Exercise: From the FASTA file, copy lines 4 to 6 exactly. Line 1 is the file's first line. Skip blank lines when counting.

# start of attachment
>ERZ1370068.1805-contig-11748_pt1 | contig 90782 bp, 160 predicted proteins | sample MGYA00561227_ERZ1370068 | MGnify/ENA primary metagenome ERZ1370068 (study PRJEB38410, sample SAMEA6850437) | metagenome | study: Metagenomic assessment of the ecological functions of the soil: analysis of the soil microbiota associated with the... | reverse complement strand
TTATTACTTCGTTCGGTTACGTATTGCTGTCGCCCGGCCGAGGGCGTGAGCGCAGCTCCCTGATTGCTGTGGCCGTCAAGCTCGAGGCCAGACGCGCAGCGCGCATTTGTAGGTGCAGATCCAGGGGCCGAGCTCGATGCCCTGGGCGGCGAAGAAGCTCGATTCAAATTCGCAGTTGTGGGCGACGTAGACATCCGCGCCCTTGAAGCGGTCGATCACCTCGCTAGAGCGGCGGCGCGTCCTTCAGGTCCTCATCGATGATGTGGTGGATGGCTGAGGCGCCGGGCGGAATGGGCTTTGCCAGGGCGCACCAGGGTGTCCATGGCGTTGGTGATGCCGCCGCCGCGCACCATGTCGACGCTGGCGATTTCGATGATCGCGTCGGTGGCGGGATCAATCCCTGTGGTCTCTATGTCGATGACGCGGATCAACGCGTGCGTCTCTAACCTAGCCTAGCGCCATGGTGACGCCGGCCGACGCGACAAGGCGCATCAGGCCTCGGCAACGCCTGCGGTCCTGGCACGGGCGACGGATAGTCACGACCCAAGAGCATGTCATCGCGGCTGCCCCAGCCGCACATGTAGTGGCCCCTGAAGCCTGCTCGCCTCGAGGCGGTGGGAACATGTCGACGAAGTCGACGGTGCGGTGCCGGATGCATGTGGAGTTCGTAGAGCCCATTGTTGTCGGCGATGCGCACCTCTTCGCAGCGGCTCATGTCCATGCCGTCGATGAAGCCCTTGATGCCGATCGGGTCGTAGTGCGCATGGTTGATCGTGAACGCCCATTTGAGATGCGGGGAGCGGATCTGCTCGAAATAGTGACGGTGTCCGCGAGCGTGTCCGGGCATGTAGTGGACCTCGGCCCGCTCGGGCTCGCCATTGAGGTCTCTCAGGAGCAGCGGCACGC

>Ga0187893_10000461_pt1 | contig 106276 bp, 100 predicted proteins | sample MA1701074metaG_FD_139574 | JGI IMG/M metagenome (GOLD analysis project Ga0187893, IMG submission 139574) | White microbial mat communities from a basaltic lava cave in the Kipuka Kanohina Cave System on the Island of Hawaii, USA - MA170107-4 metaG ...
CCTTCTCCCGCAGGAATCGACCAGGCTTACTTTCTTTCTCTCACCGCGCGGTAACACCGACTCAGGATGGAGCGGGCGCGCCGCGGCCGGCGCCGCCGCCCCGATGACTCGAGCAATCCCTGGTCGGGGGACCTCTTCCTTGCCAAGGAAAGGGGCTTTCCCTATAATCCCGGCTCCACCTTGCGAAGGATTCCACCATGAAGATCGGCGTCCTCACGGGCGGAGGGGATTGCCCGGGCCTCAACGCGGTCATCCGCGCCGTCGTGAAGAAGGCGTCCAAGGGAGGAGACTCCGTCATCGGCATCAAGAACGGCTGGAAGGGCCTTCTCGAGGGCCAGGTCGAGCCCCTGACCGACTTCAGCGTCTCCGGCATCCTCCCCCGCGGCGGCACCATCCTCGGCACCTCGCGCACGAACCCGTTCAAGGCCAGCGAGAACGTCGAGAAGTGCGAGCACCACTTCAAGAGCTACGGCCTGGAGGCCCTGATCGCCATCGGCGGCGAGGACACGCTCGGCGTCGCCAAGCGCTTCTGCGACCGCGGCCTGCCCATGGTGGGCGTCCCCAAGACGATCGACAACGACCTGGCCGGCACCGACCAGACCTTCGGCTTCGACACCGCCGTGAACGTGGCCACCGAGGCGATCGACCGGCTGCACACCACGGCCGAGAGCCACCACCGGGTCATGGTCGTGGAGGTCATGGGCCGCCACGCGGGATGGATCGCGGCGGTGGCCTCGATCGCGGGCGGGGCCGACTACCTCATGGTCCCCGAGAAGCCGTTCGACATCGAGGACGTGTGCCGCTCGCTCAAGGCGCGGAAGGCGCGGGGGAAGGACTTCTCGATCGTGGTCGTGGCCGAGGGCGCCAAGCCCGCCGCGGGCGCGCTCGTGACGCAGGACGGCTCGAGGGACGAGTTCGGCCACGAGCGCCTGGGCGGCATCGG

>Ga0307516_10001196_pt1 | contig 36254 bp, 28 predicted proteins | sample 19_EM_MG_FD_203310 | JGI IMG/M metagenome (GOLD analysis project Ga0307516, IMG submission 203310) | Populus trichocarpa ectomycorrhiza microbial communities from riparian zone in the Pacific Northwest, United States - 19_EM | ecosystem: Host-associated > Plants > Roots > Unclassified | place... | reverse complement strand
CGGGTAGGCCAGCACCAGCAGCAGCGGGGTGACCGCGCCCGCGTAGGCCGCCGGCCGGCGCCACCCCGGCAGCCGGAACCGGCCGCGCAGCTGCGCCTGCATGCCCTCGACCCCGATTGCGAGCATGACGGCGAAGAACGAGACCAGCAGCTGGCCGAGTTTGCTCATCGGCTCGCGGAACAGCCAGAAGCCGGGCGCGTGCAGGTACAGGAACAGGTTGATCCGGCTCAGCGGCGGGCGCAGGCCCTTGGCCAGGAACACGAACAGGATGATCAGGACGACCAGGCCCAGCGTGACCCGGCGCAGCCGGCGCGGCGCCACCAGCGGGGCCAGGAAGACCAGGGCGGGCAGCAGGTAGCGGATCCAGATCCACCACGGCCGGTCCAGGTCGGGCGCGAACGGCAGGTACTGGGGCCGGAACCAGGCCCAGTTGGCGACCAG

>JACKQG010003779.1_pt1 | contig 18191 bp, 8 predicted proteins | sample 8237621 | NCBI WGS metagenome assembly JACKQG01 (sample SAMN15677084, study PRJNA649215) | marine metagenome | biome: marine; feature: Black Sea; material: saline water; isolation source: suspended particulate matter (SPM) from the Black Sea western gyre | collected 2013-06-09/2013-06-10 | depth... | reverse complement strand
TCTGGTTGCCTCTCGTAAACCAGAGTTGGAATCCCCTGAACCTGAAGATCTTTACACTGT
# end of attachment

CCTTCTCCCGCAGGAATCGACCAGGCTTACTTTCTTTCTCTCACCGCGCGGTAACACCGACTCAGGATGGAGCGGGCGCGCCGCGGCCGGCGCCGCCGCCCCGATGACTCGAGCAATCCCTGGTCGGGGGACCTCTTCCTTGCCAAGGAAAGGGGCTTTCCCTATAATCCCGGCTCCACCTTGCGAAGGATTCCACCATGAAGATCGGCGTCCTCACGGGCGGAGGGGATTGCCCGGGCCTCAACGCGGTCATCCGCGCCGTCGTGAAGAAGGCGTCCAAGGGAGGAGACTCCGTCATCGGCATCAAGAACGGCTGGAAGGGCCTTCTCGAGGGCCAGGTCGAGCCCCTGACCGACTTCAGCGTCTCCGGCATCCTCCCCCGCGGCGGCACCATCCTCGGCACCTCGCGCACGAACCCGTTCAAGGCCAGCGAGAACGTCGAGAAGTGCGAGCACCACTTCAAGAGCTACGGCCTGGAGGCCCTGATCGCCATCGGCGGCGAGGACACGCTCGGCGTCGCCAAGCGCTTCTGCGACCGCGGCCTGCCCATGGTGGGCGTCCCCAAGACGATCGACAACGACCTGGCCGGCACCGACCAGACCTTCGGCTTCGACACCGCCGTGAACGTGGCCACCGAGGCGATCGACCGGCTGCACACCACGGCCGAGAGCCACCACCGGGTCATGGTCGTGGAGGTCATGGGCCGCCACGCGGGATGGATCGCGGCGGTGGCCTCGATCGCGGGCGGGGCCGACTACCTCATGGTCCCCGAGAAGCCGTTCGACATCGAGGACGTGTGCCGCTCGCTCAAGGCGCGGAAGGCGCGGGGGAAGGACTTCTCGATCGTGGTCGTGGCCGAGGGCGCCAAGCCCGCCGCGGGCGCGCTCGTGACGCAGGACGGCTCGAGGGACGAGTTCGGCCACGAGCGCCTGGGCGGCATCGG

>Ga0307516_10001196_pt1 | contig 36254 bp, 28 predicted proteins | sample 19_EM_MG_FD_203310 | JGI IMG/M metagenome (GOLD analysis project Ga0307516, IMG submission 203310) | Populus trichocarpa ectomycorrhiza microbial communities from riparian zone in the Pacific Northwest, United States - 19_EM | ecosystem: Host-associated > Plants > Roots > Unclassified | place... | reverse complement strand
CGGGTAGGCCAGCACCAGCAGCAGCGGGGTGACCGCGCCCGCGTAGGCCGCCGGCCGGCGCCACCCCGGCAGCCGGAACCGGCCGCGCAGCTGCGCCTGCATGCCCTCGACCCCGATTGCGAGCATGACGGCGAAGAACGAGACCAGCAGCTGGCCGAGTTTGCTCATCGGCTCGCGGAACAGCCAGAAGCCGGGCGCGTGCAGGTACAGGAACAGGTTGATCCGGCTCAGCGGCGGGCGCAGGCCCTTGGCCAGGAACACGAACAGGATGATCAGGACGACCAGGCCCAGCGTGACCCGGCGCAGCCGGCGCGGCGCCACCAGCGGGGCCAGGAAGACCAGGGCGGGCAGCAGGTAGCGGATCCAGATCCACCACGGCCGGTCCAGGTCGGGCGCGAACGGCAGGTACTGGGGCCGGAACCAGGCCCAGTTGGCGACCAG